for each of these date parts, including
These convenience methods have the same equivalent functionality as the basic operation
methods, but expect string and integer
$date operands containing only
the values representing the type indicated by the suffix of the convenience method.
Thus, the names of these methods (e.g. "Year" or "Minute") identify the units of the
$date operand, when
$date is a string or integer.
Table 26.1. Date Parts
|Timestamp||UNIX timestamp, expressed in seconds elapsed since January 1st, 1970 00:00:00 GMT.|
|Year||Gregorian calendar year (e.g. 2006)|
|Month||Gregorian calendar month (1-12, localized names supported)|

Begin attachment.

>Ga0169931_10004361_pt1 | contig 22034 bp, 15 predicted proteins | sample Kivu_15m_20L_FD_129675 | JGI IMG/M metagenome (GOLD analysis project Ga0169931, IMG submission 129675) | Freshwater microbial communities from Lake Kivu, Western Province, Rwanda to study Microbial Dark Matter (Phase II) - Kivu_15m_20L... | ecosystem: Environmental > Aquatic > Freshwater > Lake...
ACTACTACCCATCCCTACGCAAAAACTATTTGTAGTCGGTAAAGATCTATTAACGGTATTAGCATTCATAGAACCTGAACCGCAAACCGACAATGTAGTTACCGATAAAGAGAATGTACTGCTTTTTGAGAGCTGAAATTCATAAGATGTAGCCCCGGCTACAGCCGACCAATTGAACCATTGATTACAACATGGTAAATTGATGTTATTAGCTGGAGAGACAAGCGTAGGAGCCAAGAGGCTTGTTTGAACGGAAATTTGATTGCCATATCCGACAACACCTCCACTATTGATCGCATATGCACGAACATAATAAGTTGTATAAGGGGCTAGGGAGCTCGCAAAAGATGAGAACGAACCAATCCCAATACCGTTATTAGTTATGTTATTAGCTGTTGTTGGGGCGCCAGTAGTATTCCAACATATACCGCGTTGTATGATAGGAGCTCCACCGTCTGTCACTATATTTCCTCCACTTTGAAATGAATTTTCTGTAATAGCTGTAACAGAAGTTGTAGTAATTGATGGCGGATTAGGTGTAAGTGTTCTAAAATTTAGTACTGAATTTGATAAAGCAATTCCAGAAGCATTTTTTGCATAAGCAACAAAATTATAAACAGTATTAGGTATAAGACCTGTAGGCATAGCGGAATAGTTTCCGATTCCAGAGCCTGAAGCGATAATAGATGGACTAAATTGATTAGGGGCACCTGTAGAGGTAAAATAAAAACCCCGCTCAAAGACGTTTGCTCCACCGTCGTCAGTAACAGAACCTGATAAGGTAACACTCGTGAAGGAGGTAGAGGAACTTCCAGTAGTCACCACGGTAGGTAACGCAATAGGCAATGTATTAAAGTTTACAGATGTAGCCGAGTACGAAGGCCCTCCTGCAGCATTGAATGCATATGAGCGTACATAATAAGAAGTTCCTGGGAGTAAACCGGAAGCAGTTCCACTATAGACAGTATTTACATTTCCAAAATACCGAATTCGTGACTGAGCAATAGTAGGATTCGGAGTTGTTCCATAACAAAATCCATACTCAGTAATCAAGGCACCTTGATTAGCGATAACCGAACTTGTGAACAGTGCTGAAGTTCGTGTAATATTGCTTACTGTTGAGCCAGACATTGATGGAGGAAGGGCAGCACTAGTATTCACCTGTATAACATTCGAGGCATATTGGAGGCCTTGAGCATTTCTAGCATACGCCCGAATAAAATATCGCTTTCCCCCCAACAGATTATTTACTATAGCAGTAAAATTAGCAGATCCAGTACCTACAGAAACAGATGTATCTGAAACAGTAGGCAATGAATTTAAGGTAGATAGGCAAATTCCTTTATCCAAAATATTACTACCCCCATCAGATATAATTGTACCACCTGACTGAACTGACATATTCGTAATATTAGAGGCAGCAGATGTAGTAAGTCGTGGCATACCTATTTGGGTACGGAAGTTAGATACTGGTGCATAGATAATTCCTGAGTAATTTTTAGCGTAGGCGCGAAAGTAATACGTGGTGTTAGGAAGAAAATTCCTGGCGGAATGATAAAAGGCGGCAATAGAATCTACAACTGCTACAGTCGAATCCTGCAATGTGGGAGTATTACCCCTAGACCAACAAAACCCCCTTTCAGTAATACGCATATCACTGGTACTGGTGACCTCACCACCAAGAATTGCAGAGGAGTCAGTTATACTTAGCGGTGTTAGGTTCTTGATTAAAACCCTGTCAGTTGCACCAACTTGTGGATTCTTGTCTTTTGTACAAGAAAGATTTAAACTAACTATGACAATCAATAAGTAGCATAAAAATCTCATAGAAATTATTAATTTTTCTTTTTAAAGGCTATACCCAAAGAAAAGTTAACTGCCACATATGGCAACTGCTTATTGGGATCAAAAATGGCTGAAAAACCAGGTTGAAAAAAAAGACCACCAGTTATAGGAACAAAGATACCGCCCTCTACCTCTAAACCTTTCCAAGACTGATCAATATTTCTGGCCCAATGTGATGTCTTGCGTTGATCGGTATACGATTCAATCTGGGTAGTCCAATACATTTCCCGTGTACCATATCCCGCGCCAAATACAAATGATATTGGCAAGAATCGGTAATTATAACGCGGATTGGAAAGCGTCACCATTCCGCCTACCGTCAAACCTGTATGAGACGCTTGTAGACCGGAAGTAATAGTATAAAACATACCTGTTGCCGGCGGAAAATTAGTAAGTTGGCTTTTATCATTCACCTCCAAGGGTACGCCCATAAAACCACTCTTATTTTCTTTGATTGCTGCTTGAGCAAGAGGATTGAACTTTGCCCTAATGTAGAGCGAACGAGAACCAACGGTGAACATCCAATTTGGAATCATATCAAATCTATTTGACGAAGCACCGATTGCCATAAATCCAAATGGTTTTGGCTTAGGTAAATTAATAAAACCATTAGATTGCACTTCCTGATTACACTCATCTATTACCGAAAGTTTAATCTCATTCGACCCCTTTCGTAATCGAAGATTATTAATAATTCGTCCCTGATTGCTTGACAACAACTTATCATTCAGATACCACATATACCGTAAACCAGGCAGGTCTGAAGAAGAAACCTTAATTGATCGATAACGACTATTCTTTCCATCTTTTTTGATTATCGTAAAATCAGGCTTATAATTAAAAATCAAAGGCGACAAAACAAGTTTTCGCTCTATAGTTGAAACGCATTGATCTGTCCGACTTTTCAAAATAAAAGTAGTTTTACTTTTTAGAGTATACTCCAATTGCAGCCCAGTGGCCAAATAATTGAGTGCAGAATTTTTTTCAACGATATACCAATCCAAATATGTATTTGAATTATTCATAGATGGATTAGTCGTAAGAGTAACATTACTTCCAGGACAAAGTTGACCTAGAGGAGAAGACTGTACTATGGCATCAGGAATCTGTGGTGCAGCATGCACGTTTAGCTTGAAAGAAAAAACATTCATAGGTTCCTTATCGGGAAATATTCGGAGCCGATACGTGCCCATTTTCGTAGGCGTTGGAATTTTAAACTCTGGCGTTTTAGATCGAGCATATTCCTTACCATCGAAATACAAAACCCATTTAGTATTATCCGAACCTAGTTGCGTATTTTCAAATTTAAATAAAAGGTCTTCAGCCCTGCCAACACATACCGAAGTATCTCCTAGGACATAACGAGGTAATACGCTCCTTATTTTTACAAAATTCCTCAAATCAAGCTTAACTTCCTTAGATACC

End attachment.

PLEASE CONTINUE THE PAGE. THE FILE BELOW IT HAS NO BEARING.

|24 hour clock||Hours of the day (0-23) denote the hours elapsed, since the start of the day.|
|minute||Minutes of the hour (0-59) denote minutes elapsed, since the start of the hour.|
|Second||Seconds of the minute (0-59) denote the elapsed seconds, since the start of the minute.|
Milliseconds denote thousandths of a second (0-999).
Weekdays are represented numerically as 0 (for Sunday) through 6
Arpa dates (i.e. RFC 822 formatted dates) are
supported. Output uses either a "GMT" or "Local differential
hours+min" format (see section 5 of RFC 822).
Before PHP 5.2.2, using the
|Iso||Only complete ISO 8601 dates are supported for output. Example: 2009-02-14T00:31:30+01:00|
The basic operations below can be used instead of the convenience operations for
specific date parts, if the
is used for the
Table 26.2. Basic Operations